It’s very difficult to make a living doing something you love. Most people can’t, and end up getting a day job to subsidise their passion.
The relentless drudgery of the ordinary must eventually drag them down. I suppose that’s why they end up shaking their fist in the air, shouting at shadows and screaming blue murder on social media.
You see – working in comedy is anything but funny. It’s a life of rejection and disappointment.
It’s usually always somebody else’s fault too; that new commissioner cancelled the commissioning round, that old commissioner has got it in for me, there’s a hidden agenda or conspiracy. Or “but I was a finalist in **insert meaningless comedy competition here** three years in a row, why haven’t I got my own show?”
The truth is the vast majority of comedians, writers and producers aren’t very good.
That’s why your show never got made, that’s why you’ve never been on the TV or radio.
You’re just not good enough.
You are not original, insightful or even funny. Working in comedy gives you an over inflated sense of your ability and a belief that people care what you think.
Most people don’t care.
You’re just not good enough… yet.
You haven’t been trying hard enough. You haven’t actually written another script, met a new producer, developed a different idea, tried to do something original, found an audience, made the time to fail, fail and fail again. Picked yourself up, listened to the feedback, adapted, improved, returned better and stronger.
And you’re scared. Scared of failure, scared of rejection – scared that you might not measure up.
90% of this job is failure and rejection. 100% of it is fear. I’m terrified most of the time. It’s easier to be scared and angry than anything else. They’re life’s easiest emotions to muster.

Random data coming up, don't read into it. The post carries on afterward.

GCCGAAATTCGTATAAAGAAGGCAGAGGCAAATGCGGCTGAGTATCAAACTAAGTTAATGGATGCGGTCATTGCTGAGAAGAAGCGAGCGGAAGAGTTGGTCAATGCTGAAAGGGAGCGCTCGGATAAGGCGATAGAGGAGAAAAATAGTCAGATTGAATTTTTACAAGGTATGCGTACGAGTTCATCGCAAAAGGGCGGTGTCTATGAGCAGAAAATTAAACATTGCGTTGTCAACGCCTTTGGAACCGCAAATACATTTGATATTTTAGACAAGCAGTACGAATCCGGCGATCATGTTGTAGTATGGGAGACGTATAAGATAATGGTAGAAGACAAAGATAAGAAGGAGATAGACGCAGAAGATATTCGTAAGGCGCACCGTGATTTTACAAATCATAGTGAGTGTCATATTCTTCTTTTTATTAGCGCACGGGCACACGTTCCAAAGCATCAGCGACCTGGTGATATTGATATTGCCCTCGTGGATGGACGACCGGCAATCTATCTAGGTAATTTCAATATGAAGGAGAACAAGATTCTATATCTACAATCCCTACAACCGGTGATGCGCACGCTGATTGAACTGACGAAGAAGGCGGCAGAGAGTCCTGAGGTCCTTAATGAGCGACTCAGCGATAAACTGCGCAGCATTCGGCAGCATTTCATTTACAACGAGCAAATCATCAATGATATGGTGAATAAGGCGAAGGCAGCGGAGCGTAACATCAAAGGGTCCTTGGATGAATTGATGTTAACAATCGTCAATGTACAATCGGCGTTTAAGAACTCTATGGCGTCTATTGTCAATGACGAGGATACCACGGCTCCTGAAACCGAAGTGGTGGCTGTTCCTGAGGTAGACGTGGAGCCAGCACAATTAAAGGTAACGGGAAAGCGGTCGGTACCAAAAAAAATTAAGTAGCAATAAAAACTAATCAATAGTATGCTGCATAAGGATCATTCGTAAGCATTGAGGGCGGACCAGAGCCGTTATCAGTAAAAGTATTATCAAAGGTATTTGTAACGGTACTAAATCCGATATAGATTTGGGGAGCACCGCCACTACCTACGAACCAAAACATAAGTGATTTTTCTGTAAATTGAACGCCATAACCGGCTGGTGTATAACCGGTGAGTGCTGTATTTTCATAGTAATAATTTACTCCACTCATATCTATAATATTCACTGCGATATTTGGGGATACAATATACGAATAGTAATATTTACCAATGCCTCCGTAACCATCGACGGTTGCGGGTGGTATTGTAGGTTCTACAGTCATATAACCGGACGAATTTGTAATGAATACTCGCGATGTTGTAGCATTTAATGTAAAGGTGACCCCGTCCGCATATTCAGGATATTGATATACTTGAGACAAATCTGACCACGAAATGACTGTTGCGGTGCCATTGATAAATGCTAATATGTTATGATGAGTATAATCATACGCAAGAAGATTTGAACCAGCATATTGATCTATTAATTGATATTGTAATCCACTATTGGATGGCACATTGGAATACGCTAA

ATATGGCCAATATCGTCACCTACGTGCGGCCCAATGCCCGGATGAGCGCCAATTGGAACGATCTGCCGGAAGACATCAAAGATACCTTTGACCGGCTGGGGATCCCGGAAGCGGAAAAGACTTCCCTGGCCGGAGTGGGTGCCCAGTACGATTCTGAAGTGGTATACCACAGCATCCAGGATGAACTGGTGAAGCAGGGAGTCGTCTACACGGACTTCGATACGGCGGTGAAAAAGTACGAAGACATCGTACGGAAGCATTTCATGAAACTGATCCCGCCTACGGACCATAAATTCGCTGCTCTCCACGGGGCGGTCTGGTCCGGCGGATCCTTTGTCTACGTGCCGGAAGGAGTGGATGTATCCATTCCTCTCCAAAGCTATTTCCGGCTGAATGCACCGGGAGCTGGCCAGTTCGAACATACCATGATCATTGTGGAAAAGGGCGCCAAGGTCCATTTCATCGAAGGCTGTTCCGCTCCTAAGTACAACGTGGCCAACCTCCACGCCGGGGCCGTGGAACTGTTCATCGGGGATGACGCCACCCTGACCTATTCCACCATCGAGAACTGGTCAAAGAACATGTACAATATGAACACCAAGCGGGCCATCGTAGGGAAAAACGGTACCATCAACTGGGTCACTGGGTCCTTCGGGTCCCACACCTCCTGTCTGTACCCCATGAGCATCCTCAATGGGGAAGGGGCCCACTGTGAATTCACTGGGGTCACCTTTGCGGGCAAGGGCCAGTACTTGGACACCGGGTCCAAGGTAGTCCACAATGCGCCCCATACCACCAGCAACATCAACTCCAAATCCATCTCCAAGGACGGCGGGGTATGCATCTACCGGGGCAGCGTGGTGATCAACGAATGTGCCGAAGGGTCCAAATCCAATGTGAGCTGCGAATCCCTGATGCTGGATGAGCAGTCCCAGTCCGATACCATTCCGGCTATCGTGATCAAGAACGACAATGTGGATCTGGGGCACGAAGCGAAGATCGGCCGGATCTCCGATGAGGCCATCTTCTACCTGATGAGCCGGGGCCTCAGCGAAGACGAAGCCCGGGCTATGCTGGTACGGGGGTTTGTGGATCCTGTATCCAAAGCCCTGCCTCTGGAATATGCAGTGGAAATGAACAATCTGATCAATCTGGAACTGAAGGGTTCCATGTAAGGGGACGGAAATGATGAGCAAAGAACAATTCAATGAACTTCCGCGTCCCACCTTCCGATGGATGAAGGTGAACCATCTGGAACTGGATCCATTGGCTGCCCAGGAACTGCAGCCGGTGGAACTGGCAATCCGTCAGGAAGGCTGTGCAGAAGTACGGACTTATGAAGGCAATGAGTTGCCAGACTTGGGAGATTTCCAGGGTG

Most of the ideas I’ve submitted to commissioners have been rejected. In fact, nearly all of them have been.
That’s just part of the job.
I run Dabster Productions, a company based in Edinburgh. I’ve had about 20 series commissioned by the BBC in the last 10 years from about 250 submissions.
I would love to be making more shows with people here in Scotland.
Michael Fabbri’s Dyslexicon was on Radio 4 this week and in the past I’ve made five series of “Live At The Stand” for the BBC. I’ve produced network shows with John Moloney, Terry Alderton, Jo Caulfield, Sarah Millican, Fred MacAulay, Julia Sutherland, Daniel Sloss, Janey Godley and others – our last three shows on BBC Radio 4 made Pick Of The Week – and The John Moloney Show was the only comedy show that made the BBC’s Pick Of The Year programme.
We’re currently the biggest radio comedy production company outside of London (true this month – probably won’t be next month!)
We’re making a sitcom right now with Gary Little, we’re on Series 3 of The Lach Chronicles and we’re developing ideas with some of the most exciting comedians in the UK.
But here’s the thing… hardly anybody ever approaches me with ideas and I really want that to change.
Jo Caulfield knocked on my door with two ideas – one of them became a Radio 4 series, one of them became a Radio Scotland series. Julia Sutherland came to me with an idea for a stand up show and we’re now on Series 6 of Funny Kind Of Life for Radio Scotland.
Not all of them happen – but some do.
So, instead of complaining about how shit everything is, send me the script you’ve written, invite me to see you perform, phone me up and babble an idea at me, email me a paragraph, some bullet points – anything.
If I like it, I’ll get behind it. Let’s try and work together.
It’s ok to fail, it’s ok to get it wrong. That’s why neither you nor I operate on people or build bridges.
You can email me your ideas – firstname.lastname@example.org
Let’s see what happens.